My list of the “Must Do things” at the Big Island:

·       Beaches: Probably the most beautiful beach in the Big Island are Mahai'ula beach and Hapuna Beach State Recreation Area.

·       Visit Waipi'o Valley, drive or hike all the way to the ocean beach below.

·       Hawaii Volcanoes National Park and hiking to Hale Ma'uma'u Volcano Crater viewing point.

·       Visit the Rainbow waterfalls at Hilo


Things we did not manage to do and probably should be on the “must do list”:

Punaluʻu Black Beach

Papakōlea Green Sand Beach

Night Manta-ray adventure.



Our visit activities, in high level:

·       We stayed at the Hilton Waikoloa large complex located less than 30 min drive north of the Kona airport. We arrived late at the afternoon and by the time we arrive to the hotel it was already dark.

·       Waking early before sunrise, short hike at local beaches near the hotel.

·       Beach day at Mahai'ula beach

·       Half day beach activity at Hapuna Beach State Recreation Area

·       Day trip to Volcanoes National Park, returning late at night to our hotel.

·       Day trip to Waipiʻo Valley (including driving to the ocean beach) and visiting Akaka Falls State Park.

·       Half a day trip to the north side of the island, visiting Pu'ukohola Heiau National Historic Site and hiking to Pololū Valley.

·       ATV adventure tour near Kona (

·       Zipline at Botanical World Adventures (

·       Watch the movie Spiderman

·       Our flight back home was at noon


Stay at one place or move between Kona and Hilo:

As the island name indicate, this is relatively a big island and there are attractions at the west side of the island and on the east side of the island.

Although the island is big you can visit any location with one day trip, additional 2 hours’ drive to a specific location can be long and consume a lot of your visit time.

The beaches and main resorts/hotels are located on the west side of the island, it receives less rain and has more sandy beaches. You probably want to set your main stay at the island at this area.

Staying at the west side of the island allow you to be more flexible with your visit schedule. If there is rain at a specific day it is less preferred to plan for beach activity, rain can be only at the afternoon so you can have warm beach day at the morning.


Another option is to sleep for 2 nights at Hilo and the rest of your visit at the west side.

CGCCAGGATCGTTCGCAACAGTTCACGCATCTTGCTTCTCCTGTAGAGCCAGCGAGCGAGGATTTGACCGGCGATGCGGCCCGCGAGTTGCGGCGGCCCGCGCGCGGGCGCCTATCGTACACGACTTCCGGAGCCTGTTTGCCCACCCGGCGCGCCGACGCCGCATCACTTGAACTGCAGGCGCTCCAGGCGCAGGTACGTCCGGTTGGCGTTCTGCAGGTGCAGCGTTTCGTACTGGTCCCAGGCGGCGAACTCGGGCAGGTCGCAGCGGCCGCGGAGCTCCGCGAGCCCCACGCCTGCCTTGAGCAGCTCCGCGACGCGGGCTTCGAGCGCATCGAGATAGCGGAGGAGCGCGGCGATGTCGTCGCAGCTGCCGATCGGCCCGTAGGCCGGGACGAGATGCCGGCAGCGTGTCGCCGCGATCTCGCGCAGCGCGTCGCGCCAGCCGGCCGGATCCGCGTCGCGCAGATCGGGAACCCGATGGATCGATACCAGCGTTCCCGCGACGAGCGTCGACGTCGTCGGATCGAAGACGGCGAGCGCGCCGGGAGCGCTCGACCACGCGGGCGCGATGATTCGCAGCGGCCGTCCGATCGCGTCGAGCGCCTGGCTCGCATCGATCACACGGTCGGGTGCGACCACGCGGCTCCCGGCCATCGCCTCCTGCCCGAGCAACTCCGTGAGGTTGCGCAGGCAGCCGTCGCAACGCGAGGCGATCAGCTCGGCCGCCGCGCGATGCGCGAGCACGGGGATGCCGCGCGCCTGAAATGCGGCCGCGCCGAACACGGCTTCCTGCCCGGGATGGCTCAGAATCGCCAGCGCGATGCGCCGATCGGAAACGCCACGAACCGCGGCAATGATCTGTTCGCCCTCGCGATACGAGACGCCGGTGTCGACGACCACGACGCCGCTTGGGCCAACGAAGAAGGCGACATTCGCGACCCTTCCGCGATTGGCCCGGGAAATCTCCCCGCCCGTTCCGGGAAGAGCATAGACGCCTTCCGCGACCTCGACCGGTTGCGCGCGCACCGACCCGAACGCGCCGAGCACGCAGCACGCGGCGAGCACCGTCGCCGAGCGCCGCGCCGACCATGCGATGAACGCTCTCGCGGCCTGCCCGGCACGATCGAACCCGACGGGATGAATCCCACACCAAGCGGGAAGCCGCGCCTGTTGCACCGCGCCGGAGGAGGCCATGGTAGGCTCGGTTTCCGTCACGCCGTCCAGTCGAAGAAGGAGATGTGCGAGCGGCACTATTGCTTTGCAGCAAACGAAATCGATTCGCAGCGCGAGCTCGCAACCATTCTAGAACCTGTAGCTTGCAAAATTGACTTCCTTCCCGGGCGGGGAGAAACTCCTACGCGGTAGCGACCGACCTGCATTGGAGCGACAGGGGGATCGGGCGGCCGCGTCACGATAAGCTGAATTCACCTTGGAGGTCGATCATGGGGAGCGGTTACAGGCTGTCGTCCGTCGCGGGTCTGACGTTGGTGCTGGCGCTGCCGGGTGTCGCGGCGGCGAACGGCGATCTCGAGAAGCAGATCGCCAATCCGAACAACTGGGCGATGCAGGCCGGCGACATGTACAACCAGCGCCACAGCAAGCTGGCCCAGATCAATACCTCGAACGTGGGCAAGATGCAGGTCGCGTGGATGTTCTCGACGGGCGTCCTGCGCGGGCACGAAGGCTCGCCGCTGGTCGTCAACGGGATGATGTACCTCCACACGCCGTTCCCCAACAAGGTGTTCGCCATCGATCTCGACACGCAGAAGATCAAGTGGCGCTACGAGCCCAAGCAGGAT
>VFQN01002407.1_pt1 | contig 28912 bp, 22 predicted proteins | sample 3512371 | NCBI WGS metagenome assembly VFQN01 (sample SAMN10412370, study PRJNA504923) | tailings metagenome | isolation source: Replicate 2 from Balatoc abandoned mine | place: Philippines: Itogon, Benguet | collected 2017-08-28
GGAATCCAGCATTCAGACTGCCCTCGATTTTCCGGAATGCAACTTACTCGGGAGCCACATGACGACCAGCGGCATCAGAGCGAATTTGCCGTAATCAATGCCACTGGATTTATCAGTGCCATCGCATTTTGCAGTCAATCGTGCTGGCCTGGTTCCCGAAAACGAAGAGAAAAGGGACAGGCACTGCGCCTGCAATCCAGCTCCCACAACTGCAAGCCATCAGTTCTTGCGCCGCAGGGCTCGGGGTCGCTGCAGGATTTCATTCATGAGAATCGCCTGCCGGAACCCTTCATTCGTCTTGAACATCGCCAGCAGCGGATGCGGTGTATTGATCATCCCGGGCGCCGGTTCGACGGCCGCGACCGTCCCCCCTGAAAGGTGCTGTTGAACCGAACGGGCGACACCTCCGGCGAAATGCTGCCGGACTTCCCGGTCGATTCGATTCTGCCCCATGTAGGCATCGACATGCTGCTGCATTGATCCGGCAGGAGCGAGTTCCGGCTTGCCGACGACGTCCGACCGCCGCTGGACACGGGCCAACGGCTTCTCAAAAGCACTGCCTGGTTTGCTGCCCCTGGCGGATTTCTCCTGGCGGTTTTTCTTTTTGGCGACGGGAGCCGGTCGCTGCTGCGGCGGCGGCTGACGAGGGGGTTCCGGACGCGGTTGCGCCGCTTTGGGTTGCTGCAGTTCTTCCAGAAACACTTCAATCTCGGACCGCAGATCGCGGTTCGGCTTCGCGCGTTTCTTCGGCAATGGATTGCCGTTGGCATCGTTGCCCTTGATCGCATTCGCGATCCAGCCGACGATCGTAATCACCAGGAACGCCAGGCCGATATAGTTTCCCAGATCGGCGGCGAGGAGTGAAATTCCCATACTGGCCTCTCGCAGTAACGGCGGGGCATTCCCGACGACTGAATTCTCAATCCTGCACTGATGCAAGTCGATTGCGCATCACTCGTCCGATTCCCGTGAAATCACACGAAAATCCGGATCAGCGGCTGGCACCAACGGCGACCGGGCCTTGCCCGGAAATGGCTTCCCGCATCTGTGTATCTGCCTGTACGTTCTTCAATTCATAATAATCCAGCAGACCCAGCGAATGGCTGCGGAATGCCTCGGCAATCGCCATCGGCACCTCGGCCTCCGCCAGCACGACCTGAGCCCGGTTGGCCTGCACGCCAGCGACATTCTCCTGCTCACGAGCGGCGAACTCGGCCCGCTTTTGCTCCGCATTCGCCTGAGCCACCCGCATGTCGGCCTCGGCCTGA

I wrote below few pro/cons consideration for changing you location. You can do it either way, stay in one place or change location, at the end it is more a matter of preference if you want to change hotel or not. We decided to stay in one hotel and dedicate day trips to the remote locations on the other side of the island.


·       A lot more time at Hilo, explore the town attractions, markets, and gardens.

·       Shorter drive allow you to have more time at your location and not in your car.

·       Have a lot shorter drive to Volcanoes National Park and the south side of the island.

·       Local city drives to nearby waterfalls viewing and cave.

·       Short drive north to Akaka Falls State Park and Waipi'o valley.

·       Not having long day trips drives and you can plan to come back to the hotel before sunset.


·       You are less flexible in your trip schedule. When you are staying at Hilo you “must” visit the nearby attractions, even if this is the only warm sunny days of your week stay.

·       Need to pack your stuff and move between hotels, on top of the hassle of packing and unpacking this move consume time and “energy”.

·       Longer drive to/from the Airport.



Hilton Waikoloa Village Hotel:

At our Dec. 2021 visit to the Big Island, we stayed in the Hilton Waikoloa Village large hotel complex, located at Kona side of the island.

Overall was great experience despite the initial concern that the car is far away from the room, we took what was needed at the beginning of the day and it was OK.


·       Great location in the island, this is the dryer and sunnier section of the Big Island

·       The hotel is 20 min away from the airport, many other beaches in 30 min driving distance.

·       We did few full day trips to the other side of the island.

·       Reasonable rooms (we were 2 adults and 2 children 16, 21 and it was cool, no kitchen in the room).

·       Few Hotel restaurants that are open until 10 at night

·       Nearby you can find large commercial center with many restaurants, Shops and even cinema.

·       The hotel's beach is very suitable for small children,